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The Center for Sales Strategy Blog

Are You Productive Or Just Busy?

Are You Productive Or Just Busy

Productivity refers to moving the sales cycle forward, improving application numbers, and increasing booked volume. Productivity measures how well you're able to meet the goals and objectives of your company, regardless of whether these are short-term or long-term goals.

On a day-to-day basis, if you write out a to-do list at the start of the day and are able to cross off most or all of the items by the end of the day, then you can consider it productive.

On a bigger scale, if you're able to meet the goals and objectives you have established for your company, then you're seeing productivity. Increasing productivity means that you will come closer to your goals. Remember, some people are more natural at this than others based on their talents.

What's The Difference Between Busy and Productive? 

Feeling like there just are not enough hours in the day is a constant in business.

Most people know if you have extra time each day with nothing to do, you're doing something wrong. But what's the difference between busy and productive?

Busy people tend to spend a lot of time on things that don’t get the goal, while productive people get that goal accomplished. Busy has been defined as working harder, while productive means working smarter.

So, if you're constantly busy and feel overwhelmed, but don’t have the sales numbers to show for it, pause for a minute and ask yourself, am I being productive, or am I just busy?

How to Inspire your Employees and Increase Productivity

Busy vs. Productive

Let’s take a seller's prospecting time block as an example. A seller might set up 2 hours to prospect each day. They're being busy and productive, right?

Not necessarily.

If they spend 90 minutes researching, learning all of the possibilities, going down rabbit holes, and “perfecting” their list (and maybe chatting with office mates), and 30 minutes actually reaching out to prospects, they were definitely busy, but not productive.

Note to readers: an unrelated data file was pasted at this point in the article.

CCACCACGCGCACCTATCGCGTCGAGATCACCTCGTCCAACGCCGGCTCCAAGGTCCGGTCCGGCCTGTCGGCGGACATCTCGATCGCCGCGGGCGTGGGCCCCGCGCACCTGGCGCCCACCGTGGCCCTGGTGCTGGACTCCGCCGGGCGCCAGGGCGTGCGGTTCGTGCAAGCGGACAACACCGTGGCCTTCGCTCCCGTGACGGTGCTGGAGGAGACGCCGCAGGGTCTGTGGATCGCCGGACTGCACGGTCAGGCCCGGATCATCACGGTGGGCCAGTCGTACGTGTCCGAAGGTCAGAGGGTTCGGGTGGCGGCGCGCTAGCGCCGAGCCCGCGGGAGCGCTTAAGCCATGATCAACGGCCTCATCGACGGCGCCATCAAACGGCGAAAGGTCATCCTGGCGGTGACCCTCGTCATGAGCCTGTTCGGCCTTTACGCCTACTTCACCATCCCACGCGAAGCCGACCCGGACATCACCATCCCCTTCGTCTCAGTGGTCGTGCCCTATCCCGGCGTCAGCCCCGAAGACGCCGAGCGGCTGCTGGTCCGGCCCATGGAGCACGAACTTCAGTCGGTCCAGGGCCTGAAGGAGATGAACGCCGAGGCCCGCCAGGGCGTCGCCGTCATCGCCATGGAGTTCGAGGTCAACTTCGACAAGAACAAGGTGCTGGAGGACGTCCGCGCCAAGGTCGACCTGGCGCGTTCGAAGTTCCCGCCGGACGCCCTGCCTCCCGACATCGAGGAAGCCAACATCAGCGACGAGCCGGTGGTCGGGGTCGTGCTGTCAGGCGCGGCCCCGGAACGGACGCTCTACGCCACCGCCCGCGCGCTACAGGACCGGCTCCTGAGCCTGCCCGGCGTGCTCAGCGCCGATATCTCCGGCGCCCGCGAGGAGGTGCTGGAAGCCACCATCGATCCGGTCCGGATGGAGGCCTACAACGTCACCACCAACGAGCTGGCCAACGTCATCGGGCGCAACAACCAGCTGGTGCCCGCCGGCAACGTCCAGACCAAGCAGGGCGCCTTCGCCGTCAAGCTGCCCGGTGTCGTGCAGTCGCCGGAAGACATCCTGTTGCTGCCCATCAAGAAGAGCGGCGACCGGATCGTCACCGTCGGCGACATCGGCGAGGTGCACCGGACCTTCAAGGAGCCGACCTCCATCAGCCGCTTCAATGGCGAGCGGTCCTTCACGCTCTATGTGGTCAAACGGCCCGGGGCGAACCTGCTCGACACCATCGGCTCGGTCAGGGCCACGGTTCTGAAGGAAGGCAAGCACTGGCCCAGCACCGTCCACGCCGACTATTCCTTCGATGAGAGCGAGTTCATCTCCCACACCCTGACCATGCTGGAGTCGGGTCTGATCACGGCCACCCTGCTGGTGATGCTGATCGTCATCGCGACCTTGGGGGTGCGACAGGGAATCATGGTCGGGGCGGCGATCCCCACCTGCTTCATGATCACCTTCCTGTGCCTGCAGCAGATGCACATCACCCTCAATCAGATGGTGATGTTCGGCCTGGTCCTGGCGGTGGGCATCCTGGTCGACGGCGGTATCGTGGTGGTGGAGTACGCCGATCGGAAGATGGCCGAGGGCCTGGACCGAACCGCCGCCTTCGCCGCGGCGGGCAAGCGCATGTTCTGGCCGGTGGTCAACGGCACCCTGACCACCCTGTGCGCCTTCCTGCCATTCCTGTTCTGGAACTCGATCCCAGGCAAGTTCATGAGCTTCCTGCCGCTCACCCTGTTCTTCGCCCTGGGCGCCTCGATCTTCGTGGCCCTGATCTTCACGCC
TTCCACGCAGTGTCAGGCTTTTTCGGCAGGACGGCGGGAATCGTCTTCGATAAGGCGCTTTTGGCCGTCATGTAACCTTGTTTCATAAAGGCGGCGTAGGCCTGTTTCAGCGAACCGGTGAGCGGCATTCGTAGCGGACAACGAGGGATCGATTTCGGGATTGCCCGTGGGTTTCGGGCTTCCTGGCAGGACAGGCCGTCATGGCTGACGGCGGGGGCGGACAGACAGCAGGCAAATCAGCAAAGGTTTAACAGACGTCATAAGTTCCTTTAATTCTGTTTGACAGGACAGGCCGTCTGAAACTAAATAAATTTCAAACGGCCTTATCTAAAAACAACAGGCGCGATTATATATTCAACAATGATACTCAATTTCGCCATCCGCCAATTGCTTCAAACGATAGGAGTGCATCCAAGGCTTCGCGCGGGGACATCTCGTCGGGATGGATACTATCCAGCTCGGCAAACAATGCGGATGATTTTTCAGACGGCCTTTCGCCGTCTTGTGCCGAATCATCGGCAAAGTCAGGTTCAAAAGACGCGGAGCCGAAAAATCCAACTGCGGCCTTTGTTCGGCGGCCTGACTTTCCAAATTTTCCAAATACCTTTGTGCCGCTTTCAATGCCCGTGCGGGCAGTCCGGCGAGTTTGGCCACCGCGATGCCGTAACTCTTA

When their manager asks them for a recap on their 2 hours of prospecting, they're puzzled by how little they accomplished.

In contrast, a seller sets up 30 minutes of researching and qualifying and 90 minutes of actual prospecting. They're prepared for their prospecting time block, eliminate distractions, and go for it.

The result is a much better use of their time and actual productivity.

Increase Your Productivity

The most productive sellers and managers that I have met start each week with a plan, and each day with a plan and to-do list. Simple, right?

Yes, it absolutely is, but most people are missing this fundamental first step. To get into this habit, start simple.

Take a few minutes and write out your to-do for the day and week. Now, assign them a ranking.

  • Priority 1 has to be completed immediately.
  • Priority 2 has to be completed within the hour.
  • Priority 3 by the end of the day.
  • Priority 4 by the end of the week.
  • Anything that is Priority 5, get to it when you can, should not be on your daily or weekly list.

If you tend to struggle with prioritizing your day and week, run this list and its priority rankings by your leader. Don’t be surprised if they change some of your priorities. It's illuminating when they ask why something is a “drop everything” task when it shouldn’t be, or why you are casual about something of high importance.

10 Ways to Increase a B2B Salesperson's Productivity

Set out time blocks in your week. Think about your personal energy cycle. What time of day are you most energetic and enthusiastic?

If you're a morning person, interactions, where you're selling or working with sellers, should come at those times if at all possible.

When do you focus the best? Projects or creating proposals should be completed at those times.

Mid-afternoon slump? Schedule an activity that makes you physically get up from your desk and move around.

Four Ways To Be More Productive

1. Focus on one thing at a time.

Start with one thing that will deliver results quickly and do that. Get the day off to a productive start. Think about time blocking and setting out chunks of time-based on priorities. Stay focused on that priority task until it's done.

2. Use your calendar!

If a task is on your calendar, with a start time and finish time, it's more likely to be completed. I love my paper to-do list, but my calendar to-do list actually gets done.

3. Break down your goals into smaller, easier-to-accomplish tasks and put them on your calendar.

A huge, yearly goal is great, but a daily or weekly goal is what will get you there. Set attainable daily goals that will keep you on track and help you see progress to that large goal.

4. Eliminate as many distractions as possible.

Some you can’t control but remove the ones you can.

Not everyone is innately organized, but everyone can be productive by prioritizing and adding structure to their day.

Talent Insight

Topics: sales performance sales productivity